oligo hybridization

John Cooper Picard at nih.gov
Fri Nov 4 17:15:47 EST 1994


In article <199410271410.HAA01100 at net.bio.net> fishgen at vt.edu (Bruce  J. Turner) writes:
>From: fishgen at vt.edu (Bruce  J. Turner)
>Subject: oligo hybridization
>Date: 27 Oct 1994 07:11:00 -0700
>In article date 10/27/94, Limin Li requests help with oligonucleotide
>hybridization.  Although we have successfully hybridizewd oligos to
>blotting membranes, we consistently obtain much better results by
>hybridizing them directly to dried agarose gels.  Background is reduced,
>and hybridization efficiency seems much higher.  This is an old technique
>(originally from Cliff Brunk's lab at UCLA, I believe), but, so far as
>we're concerned, it's a good one as well (see PNAS 89:10643, 1992 and
>87:5653, 1990, for examples from our lab).  Essentially, the dried gel is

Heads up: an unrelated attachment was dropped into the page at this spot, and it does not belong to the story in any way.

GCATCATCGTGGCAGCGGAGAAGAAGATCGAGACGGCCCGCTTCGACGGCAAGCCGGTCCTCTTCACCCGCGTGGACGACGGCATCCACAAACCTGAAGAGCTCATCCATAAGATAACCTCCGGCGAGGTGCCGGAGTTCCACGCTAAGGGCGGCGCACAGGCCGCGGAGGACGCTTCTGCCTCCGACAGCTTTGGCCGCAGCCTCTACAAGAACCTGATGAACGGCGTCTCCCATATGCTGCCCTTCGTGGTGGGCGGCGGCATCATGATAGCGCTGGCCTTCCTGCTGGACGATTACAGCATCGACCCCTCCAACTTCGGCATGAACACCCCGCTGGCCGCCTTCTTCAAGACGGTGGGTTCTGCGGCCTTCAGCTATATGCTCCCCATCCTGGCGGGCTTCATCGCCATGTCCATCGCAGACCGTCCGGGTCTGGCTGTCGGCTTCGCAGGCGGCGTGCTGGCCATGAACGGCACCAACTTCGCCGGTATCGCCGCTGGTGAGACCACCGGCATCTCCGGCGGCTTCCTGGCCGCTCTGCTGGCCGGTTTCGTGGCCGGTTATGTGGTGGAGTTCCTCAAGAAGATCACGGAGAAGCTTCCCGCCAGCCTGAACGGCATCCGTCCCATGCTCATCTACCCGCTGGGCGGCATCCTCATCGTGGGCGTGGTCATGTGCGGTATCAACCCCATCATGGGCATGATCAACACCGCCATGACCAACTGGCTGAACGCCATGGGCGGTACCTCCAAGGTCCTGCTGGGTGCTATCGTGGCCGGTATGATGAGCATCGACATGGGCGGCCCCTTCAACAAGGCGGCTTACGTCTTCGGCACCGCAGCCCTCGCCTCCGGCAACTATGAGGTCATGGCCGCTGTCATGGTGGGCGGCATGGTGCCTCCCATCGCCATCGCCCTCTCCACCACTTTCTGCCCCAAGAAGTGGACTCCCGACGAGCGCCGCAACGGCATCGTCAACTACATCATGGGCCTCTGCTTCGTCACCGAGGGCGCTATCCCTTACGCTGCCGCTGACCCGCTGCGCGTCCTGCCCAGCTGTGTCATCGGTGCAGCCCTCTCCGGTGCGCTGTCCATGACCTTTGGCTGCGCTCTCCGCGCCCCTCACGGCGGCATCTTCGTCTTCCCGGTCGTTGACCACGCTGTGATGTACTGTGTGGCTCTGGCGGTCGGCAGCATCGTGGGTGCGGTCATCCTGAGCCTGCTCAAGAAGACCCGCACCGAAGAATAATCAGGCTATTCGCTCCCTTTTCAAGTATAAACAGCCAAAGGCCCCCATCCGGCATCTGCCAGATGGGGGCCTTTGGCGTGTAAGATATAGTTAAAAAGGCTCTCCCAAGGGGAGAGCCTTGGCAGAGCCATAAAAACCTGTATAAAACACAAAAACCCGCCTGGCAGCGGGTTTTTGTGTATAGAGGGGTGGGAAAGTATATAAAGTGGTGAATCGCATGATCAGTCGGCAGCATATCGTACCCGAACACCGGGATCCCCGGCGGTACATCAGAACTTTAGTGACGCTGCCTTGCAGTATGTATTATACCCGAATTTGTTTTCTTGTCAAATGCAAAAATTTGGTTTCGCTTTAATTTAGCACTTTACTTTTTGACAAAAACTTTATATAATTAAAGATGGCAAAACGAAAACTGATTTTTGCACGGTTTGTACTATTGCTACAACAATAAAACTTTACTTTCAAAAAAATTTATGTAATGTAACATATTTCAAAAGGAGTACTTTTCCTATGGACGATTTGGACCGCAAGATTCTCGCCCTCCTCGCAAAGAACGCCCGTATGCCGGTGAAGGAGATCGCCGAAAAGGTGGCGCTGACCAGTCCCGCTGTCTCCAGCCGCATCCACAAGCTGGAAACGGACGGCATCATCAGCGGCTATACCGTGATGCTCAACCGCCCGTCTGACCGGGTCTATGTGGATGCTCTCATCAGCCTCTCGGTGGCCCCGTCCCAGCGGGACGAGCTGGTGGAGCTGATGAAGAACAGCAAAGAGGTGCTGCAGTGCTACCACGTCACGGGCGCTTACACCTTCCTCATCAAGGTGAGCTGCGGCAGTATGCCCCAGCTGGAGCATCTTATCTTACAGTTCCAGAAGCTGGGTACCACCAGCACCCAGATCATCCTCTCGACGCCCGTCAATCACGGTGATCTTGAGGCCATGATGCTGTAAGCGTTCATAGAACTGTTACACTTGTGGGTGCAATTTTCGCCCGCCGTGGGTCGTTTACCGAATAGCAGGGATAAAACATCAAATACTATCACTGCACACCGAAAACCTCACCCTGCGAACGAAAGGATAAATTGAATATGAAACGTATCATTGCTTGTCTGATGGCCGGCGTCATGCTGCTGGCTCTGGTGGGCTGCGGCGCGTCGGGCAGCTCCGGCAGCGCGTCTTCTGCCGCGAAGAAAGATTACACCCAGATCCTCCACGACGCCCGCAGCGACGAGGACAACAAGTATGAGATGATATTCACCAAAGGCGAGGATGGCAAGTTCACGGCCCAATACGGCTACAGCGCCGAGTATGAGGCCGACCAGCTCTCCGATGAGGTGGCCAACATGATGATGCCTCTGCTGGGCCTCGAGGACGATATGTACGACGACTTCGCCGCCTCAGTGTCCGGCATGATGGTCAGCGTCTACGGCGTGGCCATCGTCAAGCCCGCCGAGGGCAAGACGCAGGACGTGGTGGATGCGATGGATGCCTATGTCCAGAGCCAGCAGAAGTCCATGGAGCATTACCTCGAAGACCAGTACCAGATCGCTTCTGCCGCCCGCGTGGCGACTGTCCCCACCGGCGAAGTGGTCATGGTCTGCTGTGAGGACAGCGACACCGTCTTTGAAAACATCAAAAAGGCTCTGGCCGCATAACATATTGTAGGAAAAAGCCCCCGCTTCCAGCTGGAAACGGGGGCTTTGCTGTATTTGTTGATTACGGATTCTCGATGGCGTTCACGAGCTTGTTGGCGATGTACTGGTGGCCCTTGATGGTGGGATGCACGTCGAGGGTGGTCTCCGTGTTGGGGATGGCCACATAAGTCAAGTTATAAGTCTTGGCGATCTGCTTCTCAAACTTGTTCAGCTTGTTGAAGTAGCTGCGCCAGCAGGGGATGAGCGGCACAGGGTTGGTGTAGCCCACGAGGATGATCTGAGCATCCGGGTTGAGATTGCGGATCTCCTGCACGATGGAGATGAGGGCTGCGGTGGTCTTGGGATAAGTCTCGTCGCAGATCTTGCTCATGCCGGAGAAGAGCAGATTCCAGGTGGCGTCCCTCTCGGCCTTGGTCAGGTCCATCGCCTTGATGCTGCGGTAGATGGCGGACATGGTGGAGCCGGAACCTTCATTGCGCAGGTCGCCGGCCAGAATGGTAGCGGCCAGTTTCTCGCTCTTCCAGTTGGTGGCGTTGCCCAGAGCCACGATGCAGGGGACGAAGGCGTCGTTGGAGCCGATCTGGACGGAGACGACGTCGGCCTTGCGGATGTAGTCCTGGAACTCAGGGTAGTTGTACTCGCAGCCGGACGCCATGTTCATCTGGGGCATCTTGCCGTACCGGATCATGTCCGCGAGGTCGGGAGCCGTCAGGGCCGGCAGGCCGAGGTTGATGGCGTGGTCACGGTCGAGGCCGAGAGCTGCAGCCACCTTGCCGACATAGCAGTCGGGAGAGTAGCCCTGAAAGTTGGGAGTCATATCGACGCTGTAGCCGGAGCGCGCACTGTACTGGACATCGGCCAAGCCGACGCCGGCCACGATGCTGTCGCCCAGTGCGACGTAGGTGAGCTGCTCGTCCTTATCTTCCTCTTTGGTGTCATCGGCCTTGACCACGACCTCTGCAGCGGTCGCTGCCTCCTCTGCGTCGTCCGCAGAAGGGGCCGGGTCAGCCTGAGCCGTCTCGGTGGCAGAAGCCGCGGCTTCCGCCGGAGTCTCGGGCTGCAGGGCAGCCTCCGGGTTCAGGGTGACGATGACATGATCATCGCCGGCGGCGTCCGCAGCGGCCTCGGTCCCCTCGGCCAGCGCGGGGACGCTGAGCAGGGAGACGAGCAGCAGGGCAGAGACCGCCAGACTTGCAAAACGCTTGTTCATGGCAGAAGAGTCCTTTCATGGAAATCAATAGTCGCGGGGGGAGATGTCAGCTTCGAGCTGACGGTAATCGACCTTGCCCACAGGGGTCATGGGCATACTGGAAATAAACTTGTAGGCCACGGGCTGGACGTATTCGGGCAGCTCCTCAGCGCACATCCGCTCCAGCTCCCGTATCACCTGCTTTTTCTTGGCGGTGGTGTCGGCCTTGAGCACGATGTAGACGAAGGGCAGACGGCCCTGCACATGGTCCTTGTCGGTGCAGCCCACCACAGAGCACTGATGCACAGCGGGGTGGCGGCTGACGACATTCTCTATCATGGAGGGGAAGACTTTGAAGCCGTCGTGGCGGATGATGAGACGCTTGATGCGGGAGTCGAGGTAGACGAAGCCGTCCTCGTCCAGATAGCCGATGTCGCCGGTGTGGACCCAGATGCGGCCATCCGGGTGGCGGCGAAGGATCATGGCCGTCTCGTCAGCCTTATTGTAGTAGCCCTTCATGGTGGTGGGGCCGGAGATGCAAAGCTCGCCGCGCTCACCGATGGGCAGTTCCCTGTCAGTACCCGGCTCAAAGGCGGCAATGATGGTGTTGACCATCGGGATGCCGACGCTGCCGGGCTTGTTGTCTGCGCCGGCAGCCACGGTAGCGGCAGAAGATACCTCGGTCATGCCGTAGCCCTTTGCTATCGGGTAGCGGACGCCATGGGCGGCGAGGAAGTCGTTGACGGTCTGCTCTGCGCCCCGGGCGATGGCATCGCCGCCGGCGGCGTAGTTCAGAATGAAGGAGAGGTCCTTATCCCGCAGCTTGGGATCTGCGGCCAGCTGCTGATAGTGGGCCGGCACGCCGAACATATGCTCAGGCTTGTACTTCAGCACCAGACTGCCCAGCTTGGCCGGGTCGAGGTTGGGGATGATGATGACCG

>treated as if it were a membrane, denatured and hybridized, etc.  We have
>gotten up to 10 repeated hybridizations with the same dried gel and
>routinely do 3 or 4.  The technique works well for oligomers up to about 40
>bases and best in the 20-30 range.  It is apparently limited to P-32
>labeled oligos (the reagents involved in most nonradioactive detection
>systems don't penetrate the dried agarose very well) but otherwise is a
>breeze.
>
>
John Cooper, MD
National Inst. of Health
Picard at helix.nih.gov



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